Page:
The Reward and Recognition Program is classified under four categories:

  • Individual effectiveness (potential) based recognition: This program recognizes individuals who have either epitomized WaterHealth values/culture or significantly conformed to any one [1] of the personal attribute(s).
  • Individual performance (goal achievement) based reward: This program rewards individuals from customer facing functions who have met or exceeded their targets. For Shared Services, this program rewards the employees who have performed exceedingly well against their highest weighted Key Performance Indicator (KPI)
  • Team performance (goal achievement) based recognition: This program recognizes the teams who have performed exceptionally well on their assigned projects. WHC staff i.e. Operators, Chota Business Heads, Drivers and Helpers is excluded from this category.
  • Long Term Service award: This program is for all employees who have completed three [3], five [5], ten [10] years of service in WaterHealth India.

COOnnect

COOnnect a unique program for WaterHealth India (WHIN) employees at the Junior level, who rarely get an opportunity to meet the Senior Leadership team are invited to spend time with the Chief Operating Officer (COO) of WaterHealth. provides an opportunity for employees to meet with the Chief Operating Officer. The employees share their ideas/views and concerns with the COO, on-field problems and challenges including suggestions for improvement. This provides employees to experience a first-hand interaction with the Leaders of the Company. In summary COOnnect is a platform where employees can experience the culture of transparency and 'open door policy' at WHIN.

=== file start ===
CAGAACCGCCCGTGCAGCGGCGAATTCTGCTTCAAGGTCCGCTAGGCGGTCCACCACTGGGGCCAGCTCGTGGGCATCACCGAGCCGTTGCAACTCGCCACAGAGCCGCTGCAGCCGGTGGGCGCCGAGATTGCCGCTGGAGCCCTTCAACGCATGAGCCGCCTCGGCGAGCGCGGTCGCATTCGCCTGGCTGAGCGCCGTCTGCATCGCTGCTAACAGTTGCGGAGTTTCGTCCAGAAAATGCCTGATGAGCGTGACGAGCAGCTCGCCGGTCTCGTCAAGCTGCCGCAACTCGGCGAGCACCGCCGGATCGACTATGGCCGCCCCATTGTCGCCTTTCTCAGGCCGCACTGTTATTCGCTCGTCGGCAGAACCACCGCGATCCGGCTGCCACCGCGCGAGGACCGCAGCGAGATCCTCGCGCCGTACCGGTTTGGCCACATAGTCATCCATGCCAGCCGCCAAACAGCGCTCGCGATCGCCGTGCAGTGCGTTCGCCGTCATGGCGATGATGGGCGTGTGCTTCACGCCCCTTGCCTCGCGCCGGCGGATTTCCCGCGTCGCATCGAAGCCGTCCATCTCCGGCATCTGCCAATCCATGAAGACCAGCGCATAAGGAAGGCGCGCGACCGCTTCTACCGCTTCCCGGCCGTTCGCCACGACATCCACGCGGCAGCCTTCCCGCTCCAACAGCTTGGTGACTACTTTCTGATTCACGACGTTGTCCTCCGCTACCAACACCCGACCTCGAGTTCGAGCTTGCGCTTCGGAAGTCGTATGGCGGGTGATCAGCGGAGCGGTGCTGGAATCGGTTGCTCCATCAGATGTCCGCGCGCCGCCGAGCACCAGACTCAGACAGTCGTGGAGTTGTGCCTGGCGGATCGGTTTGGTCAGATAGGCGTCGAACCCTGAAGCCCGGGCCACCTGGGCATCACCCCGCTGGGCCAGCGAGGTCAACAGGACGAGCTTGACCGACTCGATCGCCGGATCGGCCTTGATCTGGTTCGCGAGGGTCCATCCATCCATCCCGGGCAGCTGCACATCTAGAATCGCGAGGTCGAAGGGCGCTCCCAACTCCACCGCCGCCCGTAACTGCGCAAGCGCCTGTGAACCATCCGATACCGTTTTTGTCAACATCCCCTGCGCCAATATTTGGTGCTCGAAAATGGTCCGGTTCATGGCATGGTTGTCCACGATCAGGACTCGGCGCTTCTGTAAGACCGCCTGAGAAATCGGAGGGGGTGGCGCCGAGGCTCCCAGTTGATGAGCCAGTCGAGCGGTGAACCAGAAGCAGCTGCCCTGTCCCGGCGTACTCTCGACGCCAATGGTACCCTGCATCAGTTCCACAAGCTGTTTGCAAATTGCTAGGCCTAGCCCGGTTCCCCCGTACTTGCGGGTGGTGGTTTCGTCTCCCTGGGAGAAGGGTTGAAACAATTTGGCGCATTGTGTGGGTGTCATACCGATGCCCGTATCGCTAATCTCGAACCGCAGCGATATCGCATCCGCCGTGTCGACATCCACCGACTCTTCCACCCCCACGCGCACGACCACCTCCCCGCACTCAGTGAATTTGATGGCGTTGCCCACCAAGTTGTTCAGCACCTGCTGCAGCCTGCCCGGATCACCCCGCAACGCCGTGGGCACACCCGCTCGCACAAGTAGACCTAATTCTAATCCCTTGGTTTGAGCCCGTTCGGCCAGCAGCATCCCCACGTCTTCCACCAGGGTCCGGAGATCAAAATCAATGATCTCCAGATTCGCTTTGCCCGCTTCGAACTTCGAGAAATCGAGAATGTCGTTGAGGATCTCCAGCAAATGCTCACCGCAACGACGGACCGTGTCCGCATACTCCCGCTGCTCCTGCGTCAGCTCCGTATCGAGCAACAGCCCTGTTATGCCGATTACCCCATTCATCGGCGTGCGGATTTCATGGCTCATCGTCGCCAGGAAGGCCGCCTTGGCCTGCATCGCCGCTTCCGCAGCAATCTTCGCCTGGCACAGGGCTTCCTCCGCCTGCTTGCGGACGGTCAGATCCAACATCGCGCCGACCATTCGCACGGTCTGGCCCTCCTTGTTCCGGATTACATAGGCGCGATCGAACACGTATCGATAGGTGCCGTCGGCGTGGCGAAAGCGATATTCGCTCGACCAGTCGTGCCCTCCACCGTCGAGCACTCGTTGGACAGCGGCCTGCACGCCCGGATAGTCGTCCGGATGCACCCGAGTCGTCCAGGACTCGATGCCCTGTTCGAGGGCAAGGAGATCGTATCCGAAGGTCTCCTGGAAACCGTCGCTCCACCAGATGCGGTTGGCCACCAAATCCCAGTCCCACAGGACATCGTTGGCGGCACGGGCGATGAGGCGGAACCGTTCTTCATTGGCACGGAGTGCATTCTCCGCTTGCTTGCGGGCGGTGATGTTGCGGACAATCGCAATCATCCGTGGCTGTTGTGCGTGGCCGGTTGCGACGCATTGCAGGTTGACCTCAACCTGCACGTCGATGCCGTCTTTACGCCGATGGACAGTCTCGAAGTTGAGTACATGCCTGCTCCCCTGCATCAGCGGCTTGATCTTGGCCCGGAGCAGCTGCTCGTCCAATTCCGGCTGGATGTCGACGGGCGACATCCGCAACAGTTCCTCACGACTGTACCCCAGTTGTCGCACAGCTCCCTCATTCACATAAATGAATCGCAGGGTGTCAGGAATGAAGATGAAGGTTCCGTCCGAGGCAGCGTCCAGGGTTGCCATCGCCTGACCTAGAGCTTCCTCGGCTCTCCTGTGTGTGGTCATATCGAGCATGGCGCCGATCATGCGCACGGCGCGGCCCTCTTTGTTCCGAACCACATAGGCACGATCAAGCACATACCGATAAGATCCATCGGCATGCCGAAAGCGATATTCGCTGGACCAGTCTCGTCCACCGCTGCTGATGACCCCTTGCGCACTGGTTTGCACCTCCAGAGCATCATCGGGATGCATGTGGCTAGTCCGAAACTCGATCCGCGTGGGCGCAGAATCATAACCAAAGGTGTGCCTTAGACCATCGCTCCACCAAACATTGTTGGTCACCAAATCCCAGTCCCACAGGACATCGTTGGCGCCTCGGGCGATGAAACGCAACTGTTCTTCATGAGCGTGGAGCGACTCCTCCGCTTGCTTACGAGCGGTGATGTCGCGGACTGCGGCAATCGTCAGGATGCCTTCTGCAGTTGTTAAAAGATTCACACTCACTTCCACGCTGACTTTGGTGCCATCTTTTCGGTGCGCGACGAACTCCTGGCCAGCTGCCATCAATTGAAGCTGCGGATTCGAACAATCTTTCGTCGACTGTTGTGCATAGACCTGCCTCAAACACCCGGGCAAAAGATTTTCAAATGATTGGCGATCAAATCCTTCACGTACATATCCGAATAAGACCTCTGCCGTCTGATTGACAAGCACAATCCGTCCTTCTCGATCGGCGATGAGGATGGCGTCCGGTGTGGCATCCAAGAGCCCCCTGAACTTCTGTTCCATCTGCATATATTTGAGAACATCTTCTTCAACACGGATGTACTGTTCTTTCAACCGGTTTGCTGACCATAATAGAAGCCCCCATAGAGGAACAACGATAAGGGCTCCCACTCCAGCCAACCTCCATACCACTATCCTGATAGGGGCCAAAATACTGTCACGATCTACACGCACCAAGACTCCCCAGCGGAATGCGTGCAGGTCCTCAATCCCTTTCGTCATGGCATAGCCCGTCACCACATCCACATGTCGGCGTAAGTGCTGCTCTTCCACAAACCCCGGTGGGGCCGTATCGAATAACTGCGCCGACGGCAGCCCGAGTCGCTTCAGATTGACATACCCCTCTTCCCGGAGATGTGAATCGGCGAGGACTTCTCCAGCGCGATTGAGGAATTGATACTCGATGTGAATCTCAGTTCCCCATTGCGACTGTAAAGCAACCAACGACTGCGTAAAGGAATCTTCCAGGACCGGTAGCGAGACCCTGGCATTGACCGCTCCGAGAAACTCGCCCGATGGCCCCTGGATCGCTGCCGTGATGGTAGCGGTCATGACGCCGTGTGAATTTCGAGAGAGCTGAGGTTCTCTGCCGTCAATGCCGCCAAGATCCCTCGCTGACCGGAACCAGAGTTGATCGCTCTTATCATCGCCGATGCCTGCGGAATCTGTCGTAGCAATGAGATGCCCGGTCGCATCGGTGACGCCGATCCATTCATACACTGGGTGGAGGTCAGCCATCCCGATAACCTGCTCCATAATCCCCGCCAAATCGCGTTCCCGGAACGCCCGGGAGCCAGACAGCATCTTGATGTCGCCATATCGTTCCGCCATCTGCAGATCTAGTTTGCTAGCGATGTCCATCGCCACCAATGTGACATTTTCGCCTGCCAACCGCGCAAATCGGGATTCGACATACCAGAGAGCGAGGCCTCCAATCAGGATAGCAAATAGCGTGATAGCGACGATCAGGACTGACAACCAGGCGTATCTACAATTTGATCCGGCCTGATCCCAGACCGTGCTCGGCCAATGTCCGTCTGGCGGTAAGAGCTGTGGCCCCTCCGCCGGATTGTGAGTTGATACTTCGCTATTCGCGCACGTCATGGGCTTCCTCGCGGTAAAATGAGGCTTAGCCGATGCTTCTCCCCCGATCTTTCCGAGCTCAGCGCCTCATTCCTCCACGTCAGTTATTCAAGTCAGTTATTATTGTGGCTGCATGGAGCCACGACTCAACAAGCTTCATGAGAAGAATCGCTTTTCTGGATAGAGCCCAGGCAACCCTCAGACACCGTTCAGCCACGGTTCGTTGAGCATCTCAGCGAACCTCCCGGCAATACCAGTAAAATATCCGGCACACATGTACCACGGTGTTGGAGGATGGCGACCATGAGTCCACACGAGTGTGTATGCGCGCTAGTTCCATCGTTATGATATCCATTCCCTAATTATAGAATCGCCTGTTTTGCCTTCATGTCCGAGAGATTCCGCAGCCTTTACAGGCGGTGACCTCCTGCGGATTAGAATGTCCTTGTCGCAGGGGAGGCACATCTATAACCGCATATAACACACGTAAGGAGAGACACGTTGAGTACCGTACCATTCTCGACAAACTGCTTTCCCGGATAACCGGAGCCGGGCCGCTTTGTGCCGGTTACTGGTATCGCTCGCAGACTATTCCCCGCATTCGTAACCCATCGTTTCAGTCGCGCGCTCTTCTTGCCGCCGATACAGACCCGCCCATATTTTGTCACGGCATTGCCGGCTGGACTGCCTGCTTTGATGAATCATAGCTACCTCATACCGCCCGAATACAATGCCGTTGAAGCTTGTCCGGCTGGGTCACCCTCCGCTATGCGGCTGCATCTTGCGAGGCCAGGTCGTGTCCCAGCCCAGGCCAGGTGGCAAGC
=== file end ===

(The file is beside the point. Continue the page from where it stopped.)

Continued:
State Head Interaction Program

Like COOnnect, WaterHealth also runs a program for the Business Associates called SHIP (State Head Interaction Program) in India where the Business Associates get an opportunity to meet the State Head in person and discuss their thoughts and ideas to improve the WHC operations, the Business Associates also use this forum to update the State Head on the prevailing ground realities. In summary SHIP is a platform where BAs can experience the culture of transparency and 'open door policy' at WHIN.

BOOT Camp

WaterHealth India (WHIN) recognizes the need to recruit and train fresh graduates (Management/Functional/Engineering trainees) for leadership roles to support the Company's accelerated growth. This is done through a unique program called the "BOOT Camp".

Traditionally the US Marine Corps used BOOT Camp as a rigorous training program and mental endurance to transform a recruit into a bonafide 'marine'. The training is intense and challenging, the challenge comes as much from the arduous physical training as it does from the psychological adjustment to survive in a hostile environment.